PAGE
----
Early Detection of Subclinical Myocardial Damage in Chronic Aortic Regurgitation and Strategies for Timely Treatment of Asymptomatic Patients

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Abstract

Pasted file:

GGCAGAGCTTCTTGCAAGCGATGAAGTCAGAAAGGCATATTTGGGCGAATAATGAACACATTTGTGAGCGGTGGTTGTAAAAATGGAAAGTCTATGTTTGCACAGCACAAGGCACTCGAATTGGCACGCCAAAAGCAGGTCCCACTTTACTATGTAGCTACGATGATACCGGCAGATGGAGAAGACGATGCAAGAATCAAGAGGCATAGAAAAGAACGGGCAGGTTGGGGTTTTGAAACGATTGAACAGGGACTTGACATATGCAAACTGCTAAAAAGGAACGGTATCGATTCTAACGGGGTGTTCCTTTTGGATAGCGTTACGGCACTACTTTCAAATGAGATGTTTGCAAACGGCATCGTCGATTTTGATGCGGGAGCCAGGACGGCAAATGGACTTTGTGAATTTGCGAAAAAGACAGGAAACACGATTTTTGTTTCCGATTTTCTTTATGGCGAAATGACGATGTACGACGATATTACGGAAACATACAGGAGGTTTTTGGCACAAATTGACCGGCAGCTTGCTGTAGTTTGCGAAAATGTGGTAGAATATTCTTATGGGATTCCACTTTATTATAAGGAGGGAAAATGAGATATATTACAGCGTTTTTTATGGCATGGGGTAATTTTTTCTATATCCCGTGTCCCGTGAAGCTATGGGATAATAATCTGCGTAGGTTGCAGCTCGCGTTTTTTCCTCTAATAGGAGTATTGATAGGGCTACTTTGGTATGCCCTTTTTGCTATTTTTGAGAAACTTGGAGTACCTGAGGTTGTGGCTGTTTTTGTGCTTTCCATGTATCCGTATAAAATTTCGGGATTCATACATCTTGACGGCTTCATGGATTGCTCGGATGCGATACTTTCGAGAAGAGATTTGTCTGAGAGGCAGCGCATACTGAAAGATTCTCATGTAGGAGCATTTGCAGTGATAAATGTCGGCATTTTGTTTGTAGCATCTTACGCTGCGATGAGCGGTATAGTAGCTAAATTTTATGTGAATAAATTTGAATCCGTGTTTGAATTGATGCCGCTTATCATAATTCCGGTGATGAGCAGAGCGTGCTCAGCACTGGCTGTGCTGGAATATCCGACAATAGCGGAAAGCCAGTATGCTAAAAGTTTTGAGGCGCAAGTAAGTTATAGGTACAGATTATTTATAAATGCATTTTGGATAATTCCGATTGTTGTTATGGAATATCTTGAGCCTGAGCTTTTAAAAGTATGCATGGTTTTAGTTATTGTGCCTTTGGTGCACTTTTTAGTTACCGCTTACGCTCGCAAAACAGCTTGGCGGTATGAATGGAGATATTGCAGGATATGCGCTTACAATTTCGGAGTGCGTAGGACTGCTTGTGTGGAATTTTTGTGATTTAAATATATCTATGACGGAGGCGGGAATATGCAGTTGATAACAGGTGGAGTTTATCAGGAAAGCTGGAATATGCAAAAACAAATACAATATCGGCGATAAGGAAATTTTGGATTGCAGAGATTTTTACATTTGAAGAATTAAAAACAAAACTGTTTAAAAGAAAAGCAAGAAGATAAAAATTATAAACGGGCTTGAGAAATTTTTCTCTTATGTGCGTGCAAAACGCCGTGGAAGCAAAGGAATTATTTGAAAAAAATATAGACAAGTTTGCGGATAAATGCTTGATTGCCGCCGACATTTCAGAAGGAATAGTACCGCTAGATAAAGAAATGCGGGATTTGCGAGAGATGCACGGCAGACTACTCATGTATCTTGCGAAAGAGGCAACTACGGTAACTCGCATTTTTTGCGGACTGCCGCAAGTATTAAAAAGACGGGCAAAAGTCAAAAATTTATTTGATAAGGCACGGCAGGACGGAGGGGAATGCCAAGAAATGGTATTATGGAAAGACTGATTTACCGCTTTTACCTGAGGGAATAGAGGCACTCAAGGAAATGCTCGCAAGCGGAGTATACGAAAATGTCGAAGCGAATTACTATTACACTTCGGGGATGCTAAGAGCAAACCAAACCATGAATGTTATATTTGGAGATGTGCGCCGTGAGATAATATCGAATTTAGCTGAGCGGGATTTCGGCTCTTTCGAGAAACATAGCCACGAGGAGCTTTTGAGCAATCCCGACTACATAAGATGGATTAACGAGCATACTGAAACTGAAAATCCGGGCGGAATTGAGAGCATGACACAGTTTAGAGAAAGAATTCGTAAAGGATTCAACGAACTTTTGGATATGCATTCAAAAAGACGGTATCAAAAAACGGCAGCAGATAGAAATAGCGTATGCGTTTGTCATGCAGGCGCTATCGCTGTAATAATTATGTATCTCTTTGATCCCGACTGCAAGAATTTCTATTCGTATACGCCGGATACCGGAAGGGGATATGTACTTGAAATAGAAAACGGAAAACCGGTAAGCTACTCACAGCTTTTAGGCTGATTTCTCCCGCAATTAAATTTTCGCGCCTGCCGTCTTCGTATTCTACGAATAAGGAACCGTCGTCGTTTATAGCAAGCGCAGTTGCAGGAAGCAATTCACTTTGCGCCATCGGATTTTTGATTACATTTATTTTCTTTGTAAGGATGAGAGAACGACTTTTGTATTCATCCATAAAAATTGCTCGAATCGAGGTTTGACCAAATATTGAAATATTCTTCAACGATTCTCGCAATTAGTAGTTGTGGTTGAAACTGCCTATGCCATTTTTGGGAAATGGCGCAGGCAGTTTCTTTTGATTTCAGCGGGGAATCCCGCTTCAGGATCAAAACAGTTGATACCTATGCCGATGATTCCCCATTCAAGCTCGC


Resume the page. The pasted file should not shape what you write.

A series of hemodynamic and pathological responses occur in chronic aortic regurgitation, which eventually result in myocardial fibrosis and irreversible left ventricular dysfunction. According to guidelines, valvular surgery is recommended with the development of symptoms, left ventricular systolic dysfunction, or left ventricular dilatation. The optimal timing of surgical intervention has recently been questioned with documentation of irreversible myocardial damage resulting in incomplete left ventricular recovery and adverse clinical outcomes after surgery. Recognizing the shortcomings of the guidelines, we performed a comprehensive review on the novel diagnostic methods that have been shown to improve the detection of subclinical ventricular dysfunction in chronic aortic regurgitation and to improve prediction of outcomes.

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